And also,
    RED!!!!!!!! (Do I win something?)

  2. So the Central Story Question serves the same purpose as a thesis statement statement or statement of purpose in a high school term paper? To use to determine what stays and what goes in the rewrite? Do you also, as I occasionally advise HS students, sometimes revise the CSQ? Sometimes I get a paper that’s so far from the stmnt of pur. that it’s practicallya different topic, and I say, “Maybe you’d really rather write about this than what you thought the paper would be about.” Since that generally means almost starting over [Not quite, because the research is done.], most kids choose to edit the paper and stick with the original. But I sometimes think, “Too bad, because the paper you could be doing would be a lot more fun for you to write and for me to read.

    1. Nope.
      The thesis statement says, “This is the idea I’m going to argue.”
      The Central Story Question says, “This is the conflict that powers the story.”
      Probably closer to thesis statement is theme.

    2. I had an English professor suggest that about one of my papers freshman year (take the idea in this paragraph and make the paper about that instead). It meant doing half my research over again, but she was right, it was SO much better in the re-write.

      1. The thing about first drafts is that they’re discovery drafts. You don’t really know what you’re writing until you see what you wrote. It’s why all good writing is really rewriting.

      2. One of the wonderful things about using a word processor rather than a typewriter in my last years in college was the ability to go back and change my thesis to fit my conclusion.

  3. Love this. And as I’m wrestling with the WIP that has been a major pain in the butt, I’m going to look at all three aspects very carefully. Thank you.

  4. Thank you, Jenny. But I have a question: what if the premise and the central question are not as tightly connected as in your examples. What if the premise – the reason for the hero to start on his journey – has nothing to do with the central question. Sometimes, the hero embarks on a journey wanting to achieve goal A. In the course of the story, his goal switches to B – not what he wants but what is necessary to do, for him or for the others.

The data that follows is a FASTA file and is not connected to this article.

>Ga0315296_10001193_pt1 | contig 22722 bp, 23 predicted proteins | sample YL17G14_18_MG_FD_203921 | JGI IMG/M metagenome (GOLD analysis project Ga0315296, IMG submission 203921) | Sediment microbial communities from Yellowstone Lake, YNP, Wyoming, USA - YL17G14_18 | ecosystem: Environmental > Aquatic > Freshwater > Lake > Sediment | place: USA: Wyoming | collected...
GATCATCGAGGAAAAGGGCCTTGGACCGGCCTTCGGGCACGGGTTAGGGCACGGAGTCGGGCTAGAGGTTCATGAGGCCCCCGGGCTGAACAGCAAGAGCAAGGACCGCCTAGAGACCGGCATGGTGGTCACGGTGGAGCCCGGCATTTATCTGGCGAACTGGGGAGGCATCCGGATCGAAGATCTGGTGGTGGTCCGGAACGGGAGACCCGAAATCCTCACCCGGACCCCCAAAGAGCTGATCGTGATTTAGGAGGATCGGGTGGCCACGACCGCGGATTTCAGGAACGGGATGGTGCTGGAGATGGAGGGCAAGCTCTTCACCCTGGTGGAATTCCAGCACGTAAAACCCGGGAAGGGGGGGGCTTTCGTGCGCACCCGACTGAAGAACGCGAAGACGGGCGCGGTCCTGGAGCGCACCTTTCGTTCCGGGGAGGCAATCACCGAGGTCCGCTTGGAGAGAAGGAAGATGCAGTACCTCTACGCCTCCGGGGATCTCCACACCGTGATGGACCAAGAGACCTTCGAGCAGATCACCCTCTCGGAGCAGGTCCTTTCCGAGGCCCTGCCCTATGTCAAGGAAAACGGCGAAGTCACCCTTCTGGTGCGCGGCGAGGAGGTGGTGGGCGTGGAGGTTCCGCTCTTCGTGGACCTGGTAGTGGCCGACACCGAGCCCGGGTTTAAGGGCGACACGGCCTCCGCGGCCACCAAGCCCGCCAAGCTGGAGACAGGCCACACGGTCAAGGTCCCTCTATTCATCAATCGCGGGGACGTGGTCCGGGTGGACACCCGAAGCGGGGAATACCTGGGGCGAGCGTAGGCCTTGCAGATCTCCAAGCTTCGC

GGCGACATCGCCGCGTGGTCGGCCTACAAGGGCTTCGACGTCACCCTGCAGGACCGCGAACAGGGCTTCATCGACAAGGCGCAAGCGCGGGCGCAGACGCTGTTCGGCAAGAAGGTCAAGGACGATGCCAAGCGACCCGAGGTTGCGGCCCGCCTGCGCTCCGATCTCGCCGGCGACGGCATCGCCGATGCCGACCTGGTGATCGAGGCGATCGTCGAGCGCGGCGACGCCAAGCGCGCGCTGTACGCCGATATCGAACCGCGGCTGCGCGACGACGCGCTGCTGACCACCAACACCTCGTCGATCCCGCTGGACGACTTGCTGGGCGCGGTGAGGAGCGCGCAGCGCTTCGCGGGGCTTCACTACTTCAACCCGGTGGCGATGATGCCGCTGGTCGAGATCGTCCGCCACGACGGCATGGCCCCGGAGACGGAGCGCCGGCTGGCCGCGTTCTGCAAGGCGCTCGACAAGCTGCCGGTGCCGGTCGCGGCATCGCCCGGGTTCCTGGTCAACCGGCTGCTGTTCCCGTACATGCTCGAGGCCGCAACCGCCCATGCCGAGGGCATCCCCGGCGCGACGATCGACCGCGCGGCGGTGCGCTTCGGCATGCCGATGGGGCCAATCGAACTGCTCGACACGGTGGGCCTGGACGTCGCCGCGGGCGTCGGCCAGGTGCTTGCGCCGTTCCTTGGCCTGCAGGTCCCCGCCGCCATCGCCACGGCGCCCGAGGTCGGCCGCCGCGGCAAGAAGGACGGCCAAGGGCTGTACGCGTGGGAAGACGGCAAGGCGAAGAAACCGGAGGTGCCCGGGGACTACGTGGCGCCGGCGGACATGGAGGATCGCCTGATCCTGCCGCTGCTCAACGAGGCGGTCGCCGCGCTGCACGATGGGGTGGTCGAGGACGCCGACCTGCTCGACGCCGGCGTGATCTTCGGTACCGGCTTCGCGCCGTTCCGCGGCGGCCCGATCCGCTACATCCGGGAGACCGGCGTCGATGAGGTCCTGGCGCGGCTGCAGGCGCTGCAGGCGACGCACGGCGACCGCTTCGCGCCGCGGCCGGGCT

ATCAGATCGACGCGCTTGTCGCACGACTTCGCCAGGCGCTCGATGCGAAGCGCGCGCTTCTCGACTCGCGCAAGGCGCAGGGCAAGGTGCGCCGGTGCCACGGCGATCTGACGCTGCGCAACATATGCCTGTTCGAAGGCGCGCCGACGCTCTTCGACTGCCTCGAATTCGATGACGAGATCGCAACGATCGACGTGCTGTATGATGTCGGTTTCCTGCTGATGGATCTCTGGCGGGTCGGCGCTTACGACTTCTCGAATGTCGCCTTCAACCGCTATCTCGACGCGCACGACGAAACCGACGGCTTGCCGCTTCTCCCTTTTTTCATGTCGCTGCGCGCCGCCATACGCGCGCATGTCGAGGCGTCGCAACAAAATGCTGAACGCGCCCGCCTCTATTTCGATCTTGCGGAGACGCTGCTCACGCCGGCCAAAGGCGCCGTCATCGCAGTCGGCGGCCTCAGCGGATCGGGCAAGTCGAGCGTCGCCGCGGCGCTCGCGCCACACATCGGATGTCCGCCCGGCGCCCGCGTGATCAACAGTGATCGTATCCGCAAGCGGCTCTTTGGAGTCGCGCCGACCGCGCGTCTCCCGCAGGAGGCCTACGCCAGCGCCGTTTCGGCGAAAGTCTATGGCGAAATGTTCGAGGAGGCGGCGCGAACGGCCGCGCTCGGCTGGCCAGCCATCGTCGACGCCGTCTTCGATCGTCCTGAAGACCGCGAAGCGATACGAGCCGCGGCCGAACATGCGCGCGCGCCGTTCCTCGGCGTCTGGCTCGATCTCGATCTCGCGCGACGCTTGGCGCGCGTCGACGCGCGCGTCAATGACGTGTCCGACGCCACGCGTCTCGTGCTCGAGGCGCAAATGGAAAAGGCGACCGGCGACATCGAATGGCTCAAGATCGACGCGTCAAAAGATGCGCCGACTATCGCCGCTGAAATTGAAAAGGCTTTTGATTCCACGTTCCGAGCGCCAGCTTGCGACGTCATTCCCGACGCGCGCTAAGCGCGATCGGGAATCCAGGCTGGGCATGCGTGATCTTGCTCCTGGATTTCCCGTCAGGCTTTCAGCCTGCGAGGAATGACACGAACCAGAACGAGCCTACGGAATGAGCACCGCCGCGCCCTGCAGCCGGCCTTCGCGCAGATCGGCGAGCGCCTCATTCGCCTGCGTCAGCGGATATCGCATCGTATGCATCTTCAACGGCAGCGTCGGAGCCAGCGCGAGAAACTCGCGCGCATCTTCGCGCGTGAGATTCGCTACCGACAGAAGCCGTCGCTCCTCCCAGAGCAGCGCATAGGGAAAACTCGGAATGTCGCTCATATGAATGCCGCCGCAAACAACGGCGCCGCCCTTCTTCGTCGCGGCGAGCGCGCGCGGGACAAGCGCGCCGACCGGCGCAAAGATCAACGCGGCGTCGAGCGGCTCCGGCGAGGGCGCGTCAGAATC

Is such a story invalid? Should it be changed, so the premise leads directly to the central question?

    1. Generally speaking–your story may be very different–a character’s goal is one he can’t abandon, it’s a life-or-death (physical or emotional) pursuit. So if the protagonist can switch goals, the original goal wasn’t something he’d pursue to the end, and it wasn’t enough to power the story. If the B goal is that strong, that may be where your story starts, the pursuit of a goal he can’t abandon.

      But I actually have no idea since I don’t know your story. That’s abstract theory. Only you know your story well enough to decide how to shape it.

        1. Probably too late to add anything: but I wonder whether your hero’s real goal, Olga, is something he’s not conscious of at the start of the story (but you, as the storyteller, are – or at least will be at the revision stage). So he thinks his goal is A, but really it’s B (or perhaps there’s a unifying ‘C’ underneath both conscious goals).

    2. Olga, could your story A actually be the McGuffin? The thing that kicks your hero into action and into Story B?
      I’ve never used a McGuffin in writing, but they seem to be common in movies.
      Best example I can think of (and I watched this movie once 20 yrs ago so if I remember the plot wrong please forgive me!) is the movie Psycho – the writer needed a reason a woman would stay for several days in an isolated creepy motel. So he had her steal money, then she was on the lam, she saw the isolated creepy motel and thought Bingo! there’s the place for me to hide out. Then the real story kicked in.

  5. Definitions + examples = awesome. This post helps me see where my struggle with fiction writing really comes from: I’m stuck at the pre-premise… I can imagine situations but not usually conflicts. How do you invent an antagonist once you get a idea of a character and her setting or situation?

    1. The first thing is to figure out what your character wants. In the story world that you’re thinking about, what does the character need that he or she doesn’t have? What’s her goal? Then you figure out who’s keeping her from getting it, and that person is your antagonist.

  6. So both premise and CSQ are a shorthand version of the conflict. Is the premise always more detailed than the CSQ, like in your example, or are they just different ways to do the same thing?

    1. The premise is the starting point. The CSQ is the central dynamic of the story. They’re often the same thing, but not always, and they’re always one sentence. The minute you start adding detail to either, you’re defusing the focus they bring to the understanding of the story.

  7. This is wonderful – thank-you. It’s the first time it has been explained in a way I can understand! I’m sending this to my critique group (with attribution, natch)!